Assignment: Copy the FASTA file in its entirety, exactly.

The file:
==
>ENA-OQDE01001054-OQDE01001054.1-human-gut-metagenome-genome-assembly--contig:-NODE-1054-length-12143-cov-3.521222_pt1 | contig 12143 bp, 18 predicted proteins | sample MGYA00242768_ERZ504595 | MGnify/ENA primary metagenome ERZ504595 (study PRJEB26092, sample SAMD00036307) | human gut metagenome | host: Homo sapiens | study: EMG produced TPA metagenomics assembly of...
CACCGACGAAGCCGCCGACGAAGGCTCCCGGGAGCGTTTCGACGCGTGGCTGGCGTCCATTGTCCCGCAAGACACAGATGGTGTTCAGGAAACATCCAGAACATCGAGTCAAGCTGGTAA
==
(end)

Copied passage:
>ENA-OQDE01001054-OQDE01001054.1-human-gut-metagenome-genome-assembly--contig:-NODE-1054-length-12143-cov-3.521222_pt1 | contig 12143 bp, 18 predicted proteins | sample MGYA00242768_ERZ504595 | MGnify/ENA primary metagenome ERZ504595 (study PRJEB26092, sample SAMD00036307) | human gut metagenome | host: Homo sapiens | study: EMG produced TPA metagenomics assembly of...
CACCGACGAAGCCGCCGACGAAGGCTCCCGGGAGCGTTTCGACGCGTGGCTGGCGTCCATTGTCCCGCAAGACACAGATGGTGTTCAGGAAACATCCAGAACATCGAGTCAAGCTGGTAA